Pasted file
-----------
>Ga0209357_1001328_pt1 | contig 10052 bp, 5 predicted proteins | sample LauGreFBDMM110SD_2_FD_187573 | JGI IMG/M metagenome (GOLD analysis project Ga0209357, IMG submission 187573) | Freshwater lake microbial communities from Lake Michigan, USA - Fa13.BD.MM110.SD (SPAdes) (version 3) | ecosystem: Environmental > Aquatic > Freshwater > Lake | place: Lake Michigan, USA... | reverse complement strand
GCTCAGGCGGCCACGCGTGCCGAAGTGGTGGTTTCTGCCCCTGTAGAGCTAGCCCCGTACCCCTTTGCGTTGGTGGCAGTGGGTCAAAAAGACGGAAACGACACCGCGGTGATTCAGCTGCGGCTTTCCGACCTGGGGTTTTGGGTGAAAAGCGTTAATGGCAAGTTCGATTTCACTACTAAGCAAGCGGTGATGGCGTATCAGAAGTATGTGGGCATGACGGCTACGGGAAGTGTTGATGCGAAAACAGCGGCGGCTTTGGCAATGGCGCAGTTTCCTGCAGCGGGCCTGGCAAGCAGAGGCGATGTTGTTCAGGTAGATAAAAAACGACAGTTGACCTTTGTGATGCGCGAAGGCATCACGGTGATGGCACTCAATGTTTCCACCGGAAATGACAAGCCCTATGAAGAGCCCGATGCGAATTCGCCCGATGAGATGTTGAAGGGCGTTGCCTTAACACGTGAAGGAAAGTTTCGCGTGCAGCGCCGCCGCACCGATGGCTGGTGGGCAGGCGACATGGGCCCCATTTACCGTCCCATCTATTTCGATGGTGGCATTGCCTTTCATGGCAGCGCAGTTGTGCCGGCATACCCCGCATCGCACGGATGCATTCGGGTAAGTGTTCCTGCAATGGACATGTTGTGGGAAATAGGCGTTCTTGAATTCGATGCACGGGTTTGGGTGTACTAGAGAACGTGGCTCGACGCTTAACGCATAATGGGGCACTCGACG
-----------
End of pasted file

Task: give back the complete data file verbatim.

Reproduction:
>Ga0209357_1001328_pt1 | contig 10052 bp, 5 predicted proteins | sample LauGreFBDMM110SD_2_FD_187573 | JGI IMG/M metagenome (GOLD analysis project Ga0209357, IMG submission 187573) | Freshwater lake microbial communities from Lake Michigan, USA - Fa13.BD.MM110.SD (SPAdes) (version 3) | ecosystem: Environmental > Aquatic > Freshwater > Lake | place: Lake Michigan, USA... | reverse complement strand
GCTCAGGCGGCCACGCGTGCCGAAGTGGTGGTTTCTGCCCCTGTAGAGCTAGCCCCGTACCCCTTTGCGTTGGTGGCAGTGGGTCAAAAAGACGGAAACGACACCGCGGTGATTCAGCTGCGGCTTTCCGACCTGGGGTTTTGGGTGAAAAGCGTTAATGGCAAGTTCGATTTCACTACTAAGCAAGCGGTGATGGCGTATCAGAAGTATGTGGGCATGACGGCTACGGGAAGTGTTGATGCGAAAACAGCGGCGGCTTTGGCAATGGCGCAGTTTCCTGCAGCGGGCCTGGCAAGCAGAGGCGATGTTGTTCAGGTAGATAAAAAACGACAGTTGACCTTTGTGATGCGCGAAGGCATCACGGTGATGGCACTCAATGTTTCCACCGGAAATGACAAGCCCTATGAAGAGCCCGATGCGAATTCGCCCGATGAGATGTTGAAGGGCGTTGCCTTAACACGTGAAGGAAAGTTTCGCGTGCAGCGCCGCCGCACCGATGGCTGGTGGGCAGGCGACATGGGCCCCATTTACCGTCCCATCTATTTCGATGGTGGCATTGCCTTTCATGGCAGCGCAGTTGTGCCGGCATACCCCGCATCGCACGGATGCATTCGGGTAAGTGTTCCTGCAATGGACATGTTGTGGGAAATAGGCGTTCTTGAATTCGATGCACGGGTTTGGGTGTACTAGAGAACGTGGCTCGACGCTTAACGCATAATGGGGCACTCGACG